These articles were published in the Spectacular Slovakia travel guide, published annually by The Slovak Spectator since 1996. The latest editions can be obtained from our online shop.

Form and (Dys)functionalism

Modern Architecture in Slovakia

By Tom Philpott

    Nový Most
 Nový Most
 Photo: Ján Svrček

No discussion of Slovak architecture can pass over what happened in the second half of the 20th century.

Communist-era rulers, to an even greater degree than post-war city planners in the West, embraced a kind of anti-aesthetic, with utility and thrift the supreme values. A vulgarised form of functionalism held sway: the basic shape for organizing human life became the rectangular block. The contrast to the self-aggrandizing flair of the old royal elite could not have been clearer. Equally stark was the break from the vernacular styles favoured by village-dwelling peasants for centuries.

As the Slovak part of Czechoslovakia industrialized rapidly in the 1950s and 1960s, villagers migrated in droves to the cities. The cheapest and quickest way to accommodate them was to construct towering blocks of flats, clumped together densely so that essential services could be delivered to them as efficiently as possible. Thus in Bratislava, in Košice, in Banská Bystrica - in nearly every Slovak city or town of any size - you see beautiful old-town squares ringed by modernist jungles of tower blocks.

Bratislava probably presents the starkest example, although the competition is fierce. Enter the city on the road from Vienna, as so many foreigners do, and the first thing you see is Petržalka, a vast, undifferentiated mass of off-white tower blocks, plunked down near the bank of the Danube across from the old town. The government reportedly built the complex as a quick-fix solution to a population boom. Decades later, Petržalka has established itself as a permanent part of the landscape. It houses 150,000 people - more than a third of Bratislava's population. Its suicide rate is the nation's highest. Surely, Petržalka represents a massive and ongoing failure of architectural imagination.

A few hundred metres away, across the river, lies the relatively tiny Old Town, packed full of architectural treasures from the past.

There are many vistas in Bratislava that lay bare its bipolar architectural nature. Starting at the Presidential Palace, walk down Staromestská ulica toward the river. At a certain point as you move to the edge of the old town, you'll see the following sight in the distance: on the left looms the spire of St. Martin's Cathedral, coronation church of the kings and queens of Hungary for 250 years. On the right is the stately Bratislava Castle. Between the two landmarks a strange object floats like a flying saucer out of a 50s movie. It's the centrepiece café atop the highest support beams of the New Bridge, built in the same 1970s-era functionalist frenzy that saw the creation of Petržalka.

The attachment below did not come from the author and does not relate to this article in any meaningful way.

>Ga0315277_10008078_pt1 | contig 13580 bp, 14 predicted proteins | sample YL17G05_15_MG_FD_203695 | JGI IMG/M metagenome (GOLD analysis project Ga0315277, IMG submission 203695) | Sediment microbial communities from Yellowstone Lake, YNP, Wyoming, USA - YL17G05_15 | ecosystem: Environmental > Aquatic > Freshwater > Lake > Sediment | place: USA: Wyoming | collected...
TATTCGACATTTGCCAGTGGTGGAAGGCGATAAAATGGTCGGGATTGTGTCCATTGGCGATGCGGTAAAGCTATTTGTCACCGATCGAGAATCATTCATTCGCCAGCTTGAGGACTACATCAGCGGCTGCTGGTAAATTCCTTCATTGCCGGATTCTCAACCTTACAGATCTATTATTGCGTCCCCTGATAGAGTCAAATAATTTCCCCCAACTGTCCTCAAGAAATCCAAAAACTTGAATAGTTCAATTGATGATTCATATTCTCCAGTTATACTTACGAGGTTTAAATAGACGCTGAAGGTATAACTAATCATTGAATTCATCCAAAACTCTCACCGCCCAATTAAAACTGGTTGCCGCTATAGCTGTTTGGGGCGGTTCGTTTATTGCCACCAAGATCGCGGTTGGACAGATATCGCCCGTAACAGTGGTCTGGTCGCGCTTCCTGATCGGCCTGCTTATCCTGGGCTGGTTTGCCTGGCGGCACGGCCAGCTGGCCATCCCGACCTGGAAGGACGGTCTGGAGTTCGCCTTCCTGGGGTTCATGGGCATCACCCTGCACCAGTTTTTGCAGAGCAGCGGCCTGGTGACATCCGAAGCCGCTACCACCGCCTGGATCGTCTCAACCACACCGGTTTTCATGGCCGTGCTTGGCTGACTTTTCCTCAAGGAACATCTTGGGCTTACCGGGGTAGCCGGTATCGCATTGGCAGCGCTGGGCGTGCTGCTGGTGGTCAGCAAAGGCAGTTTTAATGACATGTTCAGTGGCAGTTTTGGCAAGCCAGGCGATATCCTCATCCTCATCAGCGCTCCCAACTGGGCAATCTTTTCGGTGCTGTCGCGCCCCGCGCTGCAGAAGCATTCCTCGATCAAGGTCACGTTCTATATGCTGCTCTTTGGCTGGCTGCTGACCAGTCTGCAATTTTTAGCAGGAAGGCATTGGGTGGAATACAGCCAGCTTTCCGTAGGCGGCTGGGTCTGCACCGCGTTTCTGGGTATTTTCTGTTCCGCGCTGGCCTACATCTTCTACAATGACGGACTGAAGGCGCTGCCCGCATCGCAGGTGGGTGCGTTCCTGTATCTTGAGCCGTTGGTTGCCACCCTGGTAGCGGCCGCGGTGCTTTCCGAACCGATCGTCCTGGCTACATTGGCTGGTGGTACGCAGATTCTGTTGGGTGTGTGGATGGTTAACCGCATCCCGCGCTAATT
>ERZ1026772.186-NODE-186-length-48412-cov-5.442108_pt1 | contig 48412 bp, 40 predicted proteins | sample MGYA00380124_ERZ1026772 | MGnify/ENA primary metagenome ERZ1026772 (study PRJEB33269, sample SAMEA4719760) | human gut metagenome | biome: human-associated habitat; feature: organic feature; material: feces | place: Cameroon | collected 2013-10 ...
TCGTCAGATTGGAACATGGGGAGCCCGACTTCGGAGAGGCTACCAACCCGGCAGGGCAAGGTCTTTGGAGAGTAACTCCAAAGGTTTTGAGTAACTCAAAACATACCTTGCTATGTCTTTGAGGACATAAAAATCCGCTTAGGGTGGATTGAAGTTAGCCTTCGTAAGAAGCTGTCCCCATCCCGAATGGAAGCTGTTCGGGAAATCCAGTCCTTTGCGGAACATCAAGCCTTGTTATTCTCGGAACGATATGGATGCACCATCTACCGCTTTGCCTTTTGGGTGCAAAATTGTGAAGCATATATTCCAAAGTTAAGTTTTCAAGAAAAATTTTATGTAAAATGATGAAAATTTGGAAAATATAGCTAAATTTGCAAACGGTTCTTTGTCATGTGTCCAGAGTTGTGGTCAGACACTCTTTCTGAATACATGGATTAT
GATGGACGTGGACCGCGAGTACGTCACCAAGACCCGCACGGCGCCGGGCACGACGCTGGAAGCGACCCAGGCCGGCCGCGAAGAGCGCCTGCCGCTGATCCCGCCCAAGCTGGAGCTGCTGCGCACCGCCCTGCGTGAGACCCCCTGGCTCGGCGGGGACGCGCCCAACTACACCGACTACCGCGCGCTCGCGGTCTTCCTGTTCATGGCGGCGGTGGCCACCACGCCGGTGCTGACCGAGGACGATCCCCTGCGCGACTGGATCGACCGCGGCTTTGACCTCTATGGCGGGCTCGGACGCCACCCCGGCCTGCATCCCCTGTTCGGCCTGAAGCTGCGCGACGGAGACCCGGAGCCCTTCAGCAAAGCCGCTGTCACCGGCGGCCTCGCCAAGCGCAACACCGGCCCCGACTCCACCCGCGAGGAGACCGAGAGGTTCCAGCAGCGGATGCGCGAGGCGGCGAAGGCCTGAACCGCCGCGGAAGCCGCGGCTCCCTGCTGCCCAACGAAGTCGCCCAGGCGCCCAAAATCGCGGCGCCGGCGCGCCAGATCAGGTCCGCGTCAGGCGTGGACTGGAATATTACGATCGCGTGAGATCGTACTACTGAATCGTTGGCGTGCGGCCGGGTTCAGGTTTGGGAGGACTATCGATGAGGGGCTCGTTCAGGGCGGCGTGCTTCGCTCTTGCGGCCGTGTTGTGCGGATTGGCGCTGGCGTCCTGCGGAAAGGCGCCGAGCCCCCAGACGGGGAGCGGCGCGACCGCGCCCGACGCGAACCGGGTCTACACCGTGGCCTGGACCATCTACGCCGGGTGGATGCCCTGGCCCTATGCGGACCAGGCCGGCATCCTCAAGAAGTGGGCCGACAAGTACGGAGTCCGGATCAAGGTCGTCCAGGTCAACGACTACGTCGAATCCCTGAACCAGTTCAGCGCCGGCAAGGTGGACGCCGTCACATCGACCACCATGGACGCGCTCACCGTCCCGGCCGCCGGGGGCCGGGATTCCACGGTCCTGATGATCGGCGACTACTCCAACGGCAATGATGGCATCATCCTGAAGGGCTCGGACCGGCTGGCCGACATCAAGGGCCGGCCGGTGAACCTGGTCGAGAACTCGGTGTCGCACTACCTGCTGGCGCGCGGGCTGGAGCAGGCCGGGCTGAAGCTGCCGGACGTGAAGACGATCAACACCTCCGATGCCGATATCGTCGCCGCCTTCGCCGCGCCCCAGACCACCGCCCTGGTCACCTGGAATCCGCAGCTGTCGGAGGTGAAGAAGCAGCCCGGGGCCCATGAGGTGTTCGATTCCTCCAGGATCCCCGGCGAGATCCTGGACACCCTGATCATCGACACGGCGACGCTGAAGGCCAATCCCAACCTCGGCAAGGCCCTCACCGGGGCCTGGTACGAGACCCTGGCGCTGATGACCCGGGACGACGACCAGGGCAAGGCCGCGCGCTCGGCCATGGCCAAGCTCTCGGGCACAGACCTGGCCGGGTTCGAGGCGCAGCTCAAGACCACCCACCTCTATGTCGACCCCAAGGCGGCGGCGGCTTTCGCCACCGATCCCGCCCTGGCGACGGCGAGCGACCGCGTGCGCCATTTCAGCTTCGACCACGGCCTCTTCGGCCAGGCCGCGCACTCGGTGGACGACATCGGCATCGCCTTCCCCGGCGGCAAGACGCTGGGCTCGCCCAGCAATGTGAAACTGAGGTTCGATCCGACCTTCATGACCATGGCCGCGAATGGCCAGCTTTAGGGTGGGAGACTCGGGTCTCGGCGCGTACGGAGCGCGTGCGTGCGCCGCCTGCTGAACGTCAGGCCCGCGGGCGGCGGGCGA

Indeed, the new bridge was built specifically to link Petržalka to the rest of Bratislava. The location of the bridge required the destruction of 226 buildings in the Old Town, including one of the city's two synagogues. The four-lane road that feeds from it is squeezed right between the castle and the cathedral; and vibrations from it are steadily damaging the latter, one of Slovakia's Gothic treasures.

There's a point when functionalism becomes its opposite: dysfunctionalism. If the criterion is whether it succeeds in creating a space that people want to call home or not, then Petržalka doesn't work. The New Bridge, the construction of which sliced the Old Town needlessly in two, was a permanent blunder, an immortal testament to the arrogance and blindness of unchecked power.

Yet not every piece of post-war architecture in Slovakia is worthy of scorn. The train station in Poprad, for example, comes in for a lot of abuse. Chris Togneri, writing in last year's Spectacular, calls it "a behemoth ... an ominous, rusty structure hovering beside and above the tracks." After having travelled through Slovakia for a week by train, however, I had a different impression. The train station works. You know where you are when you arrive; you walk out onto a street, and you know in which direction the town centre lies. And if you have to wait for a train, the sunny, glass-walled overpass provides a pleasant setting overlooking the tracks. In the Poprad train station, functional and unadorned though it is, you feel like you are Somewhere.

The train station in Prešov, by contrast, is a study in dysfunctionalism. The train tracks lie at street level, yet the station's designers saw fit to herd arriving passengers downstairs, into a dim, labyrinthine arcade that connects the train station to the bus station beneath a busy street. For the disabled or those carrying heavy luggage, being forced to go up and downstairs even when the tracks are at street level is an insult. Several exits from the maze are marked, yet it's impossible to tell which one will put you closest to the path to the town centre. "Where am I?" you ask yourself as you muddle through the crowds and the shops. The answer is the same in all the world's functionalism-gone-awry spaces: I am Nowhere.

These articles and related information were published in Spectacular Slovakia 2003.

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